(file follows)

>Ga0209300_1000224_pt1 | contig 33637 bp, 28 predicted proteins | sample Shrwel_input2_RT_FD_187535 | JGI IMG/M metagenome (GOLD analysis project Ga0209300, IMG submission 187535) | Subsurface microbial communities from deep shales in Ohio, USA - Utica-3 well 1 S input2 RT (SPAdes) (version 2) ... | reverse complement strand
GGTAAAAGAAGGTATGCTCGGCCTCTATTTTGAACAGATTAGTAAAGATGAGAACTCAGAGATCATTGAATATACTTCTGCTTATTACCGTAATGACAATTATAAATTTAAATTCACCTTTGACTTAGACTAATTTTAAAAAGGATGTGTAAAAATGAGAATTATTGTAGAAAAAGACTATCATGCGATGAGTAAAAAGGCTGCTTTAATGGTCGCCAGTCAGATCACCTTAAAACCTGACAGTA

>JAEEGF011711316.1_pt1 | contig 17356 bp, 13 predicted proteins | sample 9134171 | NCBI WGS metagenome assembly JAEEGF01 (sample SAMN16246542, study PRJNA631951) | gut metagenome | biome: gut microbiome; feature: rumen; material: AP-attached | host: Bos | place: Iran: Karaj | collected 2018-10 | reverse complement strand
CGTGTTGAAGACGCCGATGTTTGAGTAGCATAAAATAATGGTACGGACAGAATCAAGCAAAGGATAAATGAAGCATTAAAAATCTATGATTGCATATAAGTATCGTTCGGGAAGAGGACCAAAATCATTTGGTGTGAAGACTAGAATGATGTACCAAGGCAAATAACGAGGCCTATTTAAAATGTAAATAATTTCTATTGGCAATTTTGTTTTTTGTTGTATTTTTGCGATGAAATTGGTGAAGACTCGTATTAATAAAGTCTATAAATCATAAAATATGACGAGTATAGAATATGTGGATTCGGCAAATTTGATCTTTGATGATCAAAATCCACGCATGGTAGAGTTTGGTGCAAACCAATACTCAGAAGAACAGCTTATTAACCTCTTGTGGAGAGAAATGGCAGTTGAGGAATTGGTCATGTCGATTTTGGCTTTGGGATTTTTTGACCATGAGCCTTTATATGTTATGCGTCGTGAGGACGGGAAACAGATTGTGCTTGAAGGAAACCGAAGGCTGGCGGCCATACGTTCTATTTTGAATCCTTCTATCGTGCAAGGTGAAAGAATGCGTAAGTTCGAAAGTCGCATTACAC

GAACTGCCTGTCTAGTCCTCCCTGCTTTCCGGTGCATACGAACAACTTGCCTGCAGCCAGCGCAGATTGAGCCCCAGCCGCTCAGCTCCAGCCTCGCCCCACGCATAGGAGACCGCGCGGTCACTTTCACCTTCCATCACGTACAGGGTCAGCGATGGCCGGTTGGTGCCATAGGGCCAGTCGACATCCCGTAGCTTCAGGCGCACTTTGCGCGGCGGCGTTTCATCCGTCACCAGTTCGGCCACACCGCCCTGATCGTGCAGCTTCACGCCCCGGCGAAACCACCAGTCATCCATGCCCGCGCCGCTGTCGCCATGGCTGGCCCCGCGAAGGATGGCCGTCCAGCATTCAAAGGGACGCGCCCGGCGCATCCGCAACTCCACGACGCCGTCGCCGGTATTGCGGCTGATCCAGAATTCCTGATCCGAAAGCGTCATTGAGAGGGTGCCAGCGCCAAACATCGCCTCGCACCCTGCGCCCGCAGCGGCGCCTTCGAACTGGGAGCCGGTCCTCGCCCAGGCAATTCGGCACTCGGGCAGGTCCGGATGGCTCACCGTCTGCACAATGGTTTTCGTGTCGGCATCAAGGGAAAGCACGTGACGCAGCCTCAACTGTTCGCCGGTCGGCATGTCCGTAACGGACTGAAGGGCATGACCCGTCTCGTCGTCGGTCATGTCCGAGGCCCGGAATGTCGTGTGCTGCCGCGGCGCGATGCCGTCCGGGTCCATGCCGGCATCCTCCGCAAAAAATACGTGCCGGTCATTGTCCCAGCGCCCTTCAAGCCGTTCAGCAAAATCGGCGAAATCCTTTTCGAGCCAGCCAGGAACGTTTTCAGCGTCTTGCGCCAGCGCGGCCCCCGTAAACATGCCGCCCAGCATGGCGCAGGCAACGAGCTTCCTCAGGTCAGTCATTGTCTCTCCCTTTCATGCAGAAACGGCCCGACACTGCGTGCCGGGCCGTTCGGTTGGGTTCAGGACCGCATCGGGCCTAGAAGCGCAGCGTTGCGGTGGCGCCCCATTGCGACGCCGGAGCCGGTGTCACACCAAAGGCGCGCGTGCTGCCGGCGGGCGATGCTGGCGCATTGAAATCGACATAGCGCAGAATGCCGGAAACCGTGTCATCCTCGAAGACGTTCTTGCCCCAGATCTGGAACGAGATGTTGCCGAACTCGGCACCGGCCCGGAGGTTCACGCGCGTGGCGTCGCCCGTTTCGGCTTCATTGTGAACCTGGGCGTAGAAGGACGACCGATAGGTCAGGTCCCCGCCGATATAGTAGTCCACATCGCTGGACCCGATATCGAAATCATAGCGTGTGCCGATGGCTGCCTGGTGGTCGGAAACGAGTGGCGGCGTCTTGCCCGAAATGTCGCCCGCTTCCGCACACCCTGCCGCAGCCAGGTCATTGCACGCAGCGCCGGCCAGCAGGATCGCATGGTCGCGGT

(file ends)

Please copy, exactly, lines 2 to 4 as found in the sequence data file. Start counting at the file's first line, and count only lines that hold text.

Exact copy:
GGTAAAAGAAGGTATGCTCGGCCTCTATTTTGAACAGATTAGTAAAGATGAGAACTCAGAGATCATTGAATATACTTCTGCTTATTACCGTAATGACAATTATAAATTTAAATTCACCTTTGACTTAGACTAATTTTAAAAAGGATGTGTAAAAATGAGAATTATTGTAGAAAAAGACTATCATGCGATGAGTAAAAAGGCTGCTTTAATGGTCGCCAGTCAGATCACCTTAAAACCTGACAGTA

>JAEEGF011711316.1_pt1 | contig 17356 bp, 13 predicted proteins | sample 9134171 | NCBI WGS metagenome assembly JAEEGF01 (sample SAMN16246542, study PRJNA631951) | gut metagenome | biome: gut microbiome; feature: rumen; material: AP-attached | host: Bos | place: Iran: Karaj | collected 2018-10 | reverse complement strand
CGTGTTGAAGACGCCGATGTTTGAGTAGCATAAAATAATGGTACGGACAGAATCAAGCAAAGGATAAATGAAGCATTAAAAATCTATGATTGCATATAAGTATCGTTCGGGAAGAGGACCAAAATCATTTGGTGTGAAGACTAGAATGATGTACCAAGGCAAATAACGAGGCCTATTTAAAATGTAAATAATTTCTATTGGCAATTTTGTTTTTTGTTGTATTTTTGCGATGAAATTGGTGAAGACTCGTATTAATAAAGTCTATAAATCATAAAATATGACGAGTATAGAATATGTGGATTCGGCAAATTTGATCTTTGATGATCAAAATCCACGCATGGTAGAGTTTGGTGCAAACCAATACTCAGAAGAACAGCTTATTAACCTCTTGTGGAGAGAAATGGCAGTTGAGGAATTGGTCATGTCGATTTTGGCTTTGGGATTTTTTGACCATGAGCCTTTATATGTTATGCGTCGTGAGGACGGGAAACAGATTGTGCTTGAAGGAAACCGAAGGCTGGCGGCCATACGTTCTATTTTGAATCCTTCTATCGTGCAAGGTGAAAGAATGCGTAAGTTCGAAAGTCGCATTACAC